A pediatric nurse is a registered nurse (RN) who is responsible for the medical needs, care, and treatment of children from birth through adolescence. Naturally, this position can be found in a variety of health care environments, from clinics and doctor’s offices to hospitals. A pediatric nurse may specialize in a particular area, such as cardiology, endocrinology, neonatalology, trauma, etc. The hours for a pediatric nurse can vary greatly, as hospitals do not close, and they generally work on teams.
There is a variety of nursing educational options which take between two and four years to complete (Associate’s degrees, diploma programs, and Bachelor’s degrees) and will involve courses in anatomy, biology, and nursing theory. A pediatric nurse must also pass a national council of state boards of nursing’s national council licensure exam (NCLEX-RN). Additional clinical work specializing in pediatric care is also generally required.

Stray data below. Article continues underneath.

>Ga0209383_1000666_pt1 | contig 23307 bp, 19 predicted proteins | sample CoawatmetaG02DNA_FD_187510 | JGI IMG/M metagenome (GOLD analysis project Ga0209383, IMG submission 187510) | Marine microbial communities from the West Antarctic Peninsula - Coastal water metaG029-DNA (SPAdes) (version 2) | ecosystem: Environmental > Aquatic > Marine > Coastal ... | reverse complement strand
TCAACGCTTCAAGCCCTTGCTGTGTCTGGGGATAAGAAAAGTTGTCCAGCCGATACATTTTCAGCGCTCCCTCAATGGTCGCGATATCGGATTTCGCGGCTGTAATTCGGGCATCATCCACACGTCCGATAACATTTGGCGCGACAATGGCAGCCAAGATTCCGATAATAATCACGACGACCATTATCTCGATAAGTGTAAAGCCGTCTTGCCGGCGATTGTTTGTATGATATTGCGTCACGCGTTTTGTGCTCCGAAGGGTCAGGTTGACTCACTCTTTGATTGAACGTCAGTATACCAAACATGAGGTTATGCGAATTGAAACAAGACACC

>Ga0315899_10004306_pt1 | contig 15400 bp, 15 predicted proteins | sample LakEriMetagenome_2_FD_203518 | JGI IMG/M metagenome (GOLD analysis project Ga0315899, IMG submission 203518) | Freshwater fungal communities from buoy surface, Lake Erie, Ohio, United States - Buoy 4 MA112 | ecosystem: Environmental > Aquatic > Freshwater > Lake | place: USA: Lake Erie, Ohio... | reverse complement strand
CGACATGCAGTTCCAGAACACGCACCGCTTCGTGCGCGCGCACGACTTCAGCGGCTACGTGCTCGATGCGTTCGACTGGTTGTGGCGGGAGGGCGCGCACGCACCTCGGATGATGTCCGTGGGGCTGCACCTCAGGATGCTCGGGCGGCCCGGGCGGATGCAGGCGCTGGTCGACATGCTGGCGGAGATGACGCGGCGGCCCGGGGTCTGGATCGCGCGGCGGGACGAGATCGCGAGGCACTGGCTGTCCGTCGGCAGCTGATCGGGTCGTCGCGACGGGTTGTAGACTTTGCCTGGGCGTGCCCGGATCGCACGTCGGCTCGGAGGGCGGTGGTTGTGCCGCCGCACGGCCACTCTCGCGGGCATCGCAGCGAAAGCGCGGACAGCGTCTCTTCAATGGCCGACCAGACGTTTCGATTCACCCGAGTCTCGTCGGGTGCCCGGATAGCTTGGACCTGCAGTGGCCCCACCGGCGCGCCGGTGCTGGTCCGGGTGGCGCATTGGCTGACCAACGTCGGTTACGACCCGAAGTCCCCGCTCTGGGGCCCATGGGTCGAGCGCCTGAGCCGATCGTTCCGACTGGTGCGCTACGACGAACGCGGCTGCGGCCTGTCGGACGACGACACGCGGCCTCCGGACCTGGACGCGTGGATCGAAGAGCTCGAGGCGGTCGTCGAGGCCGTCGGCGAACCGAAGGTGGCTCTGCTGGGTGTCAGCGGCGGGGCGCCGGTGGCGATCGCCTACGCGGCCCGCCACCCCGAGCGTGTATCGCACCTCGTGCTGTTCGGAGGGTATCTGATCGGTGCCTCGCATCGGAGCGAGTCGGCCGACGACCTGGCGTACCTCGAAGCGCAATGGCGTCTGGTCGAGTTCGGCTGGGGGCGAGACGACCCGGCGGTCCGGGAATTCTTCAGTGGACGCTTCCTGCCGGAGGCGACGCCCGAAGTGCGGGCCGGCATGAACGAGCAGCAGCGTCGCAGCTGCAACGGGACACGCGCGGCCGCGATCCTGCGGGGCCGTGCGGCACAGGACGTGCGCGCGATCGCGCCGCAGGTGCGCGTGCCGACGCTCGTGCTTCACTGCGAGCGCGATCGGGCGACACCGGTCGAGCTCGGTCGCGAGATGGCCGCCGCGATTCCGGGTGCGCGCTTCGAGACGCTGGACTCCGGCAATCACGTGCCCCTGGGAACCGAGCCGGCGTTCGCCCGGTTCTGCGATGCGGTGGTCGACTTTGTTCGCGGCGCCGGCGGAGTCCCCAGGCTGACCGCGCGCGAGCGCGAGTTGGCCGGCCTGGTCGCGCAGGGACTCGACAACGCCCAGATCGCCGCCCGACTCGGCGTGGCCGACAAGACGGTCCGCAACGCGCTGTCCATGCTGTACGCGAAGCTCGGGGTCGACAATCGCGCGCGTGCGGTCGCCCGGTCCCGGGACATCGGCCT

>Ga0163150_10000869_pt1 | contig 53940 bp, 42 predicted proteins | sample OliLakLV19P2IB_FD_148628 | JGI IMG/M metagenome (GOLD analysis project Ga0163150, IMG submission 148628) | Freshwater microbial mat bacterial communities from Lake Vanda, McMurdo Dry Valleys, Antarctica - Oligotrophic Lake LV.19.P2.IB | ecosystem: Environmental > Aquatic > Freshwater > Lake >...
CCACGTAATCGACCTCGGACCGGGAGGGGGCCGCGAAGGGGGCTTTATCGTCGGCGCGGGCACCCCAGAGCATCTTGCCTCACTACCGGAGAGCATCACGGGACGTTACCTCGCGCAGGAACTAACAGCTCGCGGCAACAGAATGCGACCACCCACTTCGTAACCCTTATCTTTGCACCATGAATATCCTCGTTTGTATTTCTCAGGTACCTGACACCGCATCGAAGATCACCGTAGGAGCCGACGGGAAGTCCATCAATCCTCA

A pediatric nurse will focus on the care of children under the age of eighteen. This person will have a variety of responsibilities, including: assessing patient’s needs; providing patient care; assisting families with a child’s illness or injury; provide information regarding nutrition and good health habits; identifying a child’s symptoms; maintaining privacy and confidentiality; serving as the child advocate; analyzing a child’s symptoms; evaluating a child for symptoms and signs of abuse; and providing general supportive care toward the child and family. This is a position which requires a person with superb bedside manner, and a deep passion for both children and the health care industry.
Pediatric Nurse Tasks
Assess, diagnose, and undertake interventions to improve the health of patients.
Perform physical therapy, change dressings, or perform other clinical care.
Prescribe or recommend drugs, treatments, and interventions.
Set up, troubleshoot, and calibrate medical equipment for patient care.